Blumenthal's academic credentials, on his website, are just a BA in Poli Sci and course work towards a Masters degree at the Joint Program in Survey Methodology (JPSM) at the University of Maryland. His years doing polling do not make him an expert in the mathematics and science of polling, only some who is experienced in offering political color commentary about polling. He is only a (possibly) skilled user of tools whose complexities and weaknesses he has no publicly acknowledged formal training, and no publicly demonstrated ability, to understand. He is at best marginally equipped, a priori, to actually understand what discrepancies between pre-election polling and exit polling are meaninful, when and if they arise. In particular, by his own voluminous, meandering words about "weighting", he seems to have only a superficial understanding of the relationship between a priori and a posteriori statistics. (It is hard to tell, because most of his word count is spent on petty criticisms of others commentaries, rather than the science, in an apparent attempt to defend his own professional status).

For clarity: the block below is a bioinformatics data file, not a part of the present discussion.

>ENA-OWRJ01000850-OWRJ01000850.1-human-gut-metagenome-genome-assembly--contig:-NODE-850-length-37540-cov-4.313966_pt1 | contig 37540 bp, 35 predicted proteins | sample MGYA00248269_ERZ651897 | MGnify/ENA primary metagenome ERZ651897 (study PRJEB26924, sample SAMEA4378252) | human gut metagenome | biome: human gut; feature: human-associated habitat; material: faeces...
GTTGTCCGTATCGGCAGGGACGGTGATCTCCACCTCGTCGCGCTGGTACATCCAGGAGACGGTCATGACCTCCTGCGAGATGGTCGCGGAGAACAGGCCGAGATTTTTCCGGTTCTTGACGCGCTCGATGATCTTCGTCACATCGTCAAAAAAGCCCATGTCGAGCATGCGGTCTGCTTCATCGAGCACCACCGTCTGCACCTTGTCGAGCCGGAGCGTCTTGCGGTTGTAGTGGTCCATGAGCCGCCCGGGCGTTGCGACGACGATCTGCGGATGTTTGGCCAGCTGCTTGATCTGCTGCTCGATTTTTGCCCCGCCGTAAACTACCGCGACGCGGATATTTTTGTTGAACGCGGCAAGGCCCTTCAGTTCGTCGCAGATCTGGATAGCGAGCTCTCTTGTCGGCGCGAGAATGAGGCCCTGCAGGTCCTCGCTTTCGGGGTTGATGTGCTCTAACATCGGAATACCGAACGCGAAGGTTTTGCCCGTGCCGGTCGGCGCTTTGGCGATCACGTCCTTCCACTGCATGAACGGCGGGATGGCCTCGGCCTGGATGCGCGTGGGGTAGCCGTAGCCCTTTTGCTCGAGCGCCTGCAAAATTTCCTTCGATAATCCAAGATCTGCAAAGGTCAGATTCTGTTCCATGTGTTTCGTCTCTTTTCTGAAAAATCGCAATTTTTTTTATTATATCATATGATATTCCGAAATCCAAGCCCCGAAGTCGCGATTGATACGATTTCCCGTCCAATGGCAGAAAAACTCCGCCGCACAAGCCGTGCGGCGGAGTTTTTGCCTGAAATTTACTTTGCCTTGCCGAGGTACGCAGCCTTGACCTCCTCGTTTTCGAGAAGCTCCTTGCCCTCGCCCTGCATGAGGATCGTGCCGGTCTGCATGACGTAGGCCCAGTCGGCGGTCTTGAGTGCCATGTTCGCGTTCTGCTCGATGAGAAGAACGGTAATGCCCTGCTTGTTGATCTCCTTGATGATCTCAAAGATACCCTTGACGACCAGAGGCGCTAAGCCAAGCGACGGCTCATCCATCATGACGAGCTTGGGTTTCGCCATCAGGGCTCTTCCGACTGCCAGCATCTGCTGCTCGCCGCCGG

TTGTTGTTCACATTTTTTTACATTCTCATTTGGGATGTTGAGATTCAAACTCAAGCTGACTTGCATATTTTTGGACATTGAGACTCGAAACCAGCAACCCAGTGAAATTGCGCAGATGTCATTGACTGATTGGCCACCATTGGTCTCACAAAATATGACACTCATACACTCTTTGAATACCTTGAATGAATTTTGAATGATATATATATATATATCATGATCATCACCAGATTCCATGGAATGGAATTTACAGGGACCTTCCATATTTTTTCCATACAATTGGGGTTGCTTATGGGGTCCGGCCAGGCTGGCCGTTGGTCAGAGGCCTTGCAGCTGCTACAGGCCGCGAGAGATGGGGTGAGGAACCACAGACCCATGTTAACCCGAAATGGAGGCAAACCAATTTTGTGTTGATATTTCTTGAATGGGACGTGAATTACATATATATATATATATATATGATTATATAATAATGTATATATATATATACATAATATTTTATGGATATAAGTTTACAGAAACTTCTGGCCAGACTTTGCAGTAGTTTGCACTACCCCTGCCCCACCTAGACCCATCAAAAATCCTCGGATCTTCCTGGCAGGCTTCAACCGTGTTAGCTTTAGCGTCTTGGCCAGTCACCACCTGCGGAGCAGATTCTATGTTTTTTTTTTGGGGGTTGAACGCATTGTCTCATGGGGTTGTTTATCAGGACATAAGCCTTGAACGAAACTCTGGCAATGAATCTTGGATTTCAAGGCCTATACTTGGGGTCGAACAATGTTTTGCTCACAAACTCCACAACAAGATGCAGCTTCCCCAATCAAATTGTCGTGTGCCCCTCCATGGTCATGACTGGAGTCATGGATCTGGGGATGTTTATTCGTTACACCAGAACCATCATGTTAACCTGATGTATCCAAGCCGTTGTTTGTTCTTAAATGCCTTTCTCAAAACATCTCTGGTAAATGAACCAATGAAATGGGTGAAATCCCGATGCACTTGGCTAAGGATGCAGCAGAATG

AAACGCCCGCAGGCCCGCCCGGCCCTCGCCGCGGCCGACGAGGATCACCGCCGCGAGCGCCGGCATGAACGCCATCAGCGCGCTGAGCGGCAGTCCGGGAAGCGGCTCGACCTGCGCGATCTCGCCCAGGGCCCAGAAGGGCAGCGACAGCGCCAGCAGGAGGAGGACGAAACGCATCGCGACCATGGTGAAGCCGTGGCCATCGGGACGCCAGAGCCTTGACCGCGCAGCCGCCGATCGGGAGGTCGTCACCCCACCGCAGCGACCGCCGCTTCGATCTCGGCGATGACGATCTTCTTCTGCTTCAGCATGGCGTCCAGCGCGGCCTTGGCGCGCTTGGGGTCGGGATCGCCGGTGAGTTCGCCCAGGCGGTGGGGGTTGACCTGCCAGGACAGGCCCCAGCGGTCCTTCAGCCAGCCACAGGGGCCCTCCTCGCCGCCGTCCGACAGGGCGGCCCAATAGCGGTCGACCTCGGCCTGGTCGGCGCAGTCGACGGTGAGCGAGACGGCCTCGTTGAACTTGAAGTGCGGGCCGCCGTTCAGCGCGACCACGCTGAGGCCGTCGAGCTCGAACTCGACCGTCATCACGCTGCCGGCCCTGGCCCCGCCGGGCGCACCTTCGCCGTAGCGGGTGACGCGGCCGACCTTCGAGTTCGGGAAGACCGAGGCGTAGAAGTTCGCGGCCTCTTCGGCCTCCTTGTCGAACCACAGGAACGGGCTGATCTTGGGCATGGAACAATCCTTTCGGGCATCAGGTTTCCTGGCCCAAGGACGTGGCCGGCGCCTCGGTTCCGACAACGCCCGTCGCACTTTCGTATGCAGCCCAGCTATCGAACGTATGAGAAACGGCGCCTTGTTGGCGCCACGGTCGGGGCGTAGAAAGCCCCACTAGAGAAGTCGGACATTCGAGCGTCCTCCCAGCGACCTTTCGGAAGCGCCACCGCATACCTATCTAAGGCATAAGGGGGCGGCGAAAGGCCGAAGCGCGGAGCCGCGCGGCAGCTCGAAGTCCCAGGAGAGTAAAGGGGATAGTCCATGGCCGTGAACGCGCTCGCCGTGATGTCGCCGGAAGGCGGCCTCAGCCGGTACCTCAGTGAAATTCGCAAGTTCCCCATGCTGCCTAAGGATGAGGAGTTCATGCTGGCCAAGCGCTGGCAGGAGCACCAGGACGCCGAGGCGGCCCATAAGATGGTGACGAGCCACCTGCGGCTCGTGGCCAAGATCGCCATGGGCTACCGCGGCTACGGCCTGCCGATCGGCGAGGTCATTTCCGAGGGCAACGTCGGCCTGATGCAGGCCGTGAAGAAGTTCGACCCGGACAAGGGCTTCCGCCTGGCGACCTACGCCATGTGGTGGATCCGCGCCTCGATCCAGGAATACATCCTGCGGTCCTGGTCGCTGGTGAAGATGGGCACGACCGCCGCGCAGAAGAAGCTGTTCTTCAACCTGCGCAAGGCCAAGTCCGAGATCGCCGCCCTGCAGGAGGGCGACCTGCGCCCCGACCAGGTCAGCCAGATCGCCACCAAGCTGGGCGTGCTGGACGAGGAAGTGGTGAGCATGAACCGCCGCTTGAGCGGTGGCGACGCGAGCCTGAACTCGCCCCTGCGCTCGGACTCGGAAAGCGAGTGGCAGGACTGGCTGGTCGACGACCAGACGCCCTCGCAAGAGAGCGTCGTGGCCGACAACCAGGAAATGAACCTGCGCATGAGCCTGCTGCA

The only scientific question about weighting is whether the assumptions about the a priori statistics implied in a weighting of a sample are commensurate with the a posteriori statistics of interest. Period. As anyone who is actually trained in probability and staticstics can explain, it most certainly is possible to make those two things line up so that a poll is a good estimator (in a precise mathematical) sense of an underlying variable - or of another statistical outcome as the certified vote count in fact is. paul, and Bluementhal more so, despite their bluster, demonstrate no knowledge or competence in this underlying science. For the most part, they are merely users of tools developed by other disciplines. And as with most tool users, it is arguable that their public comments reflect an incomplete, anecdotal knowledge of the fundamental theory and limitations of those tools that is derived from limited empirical experience.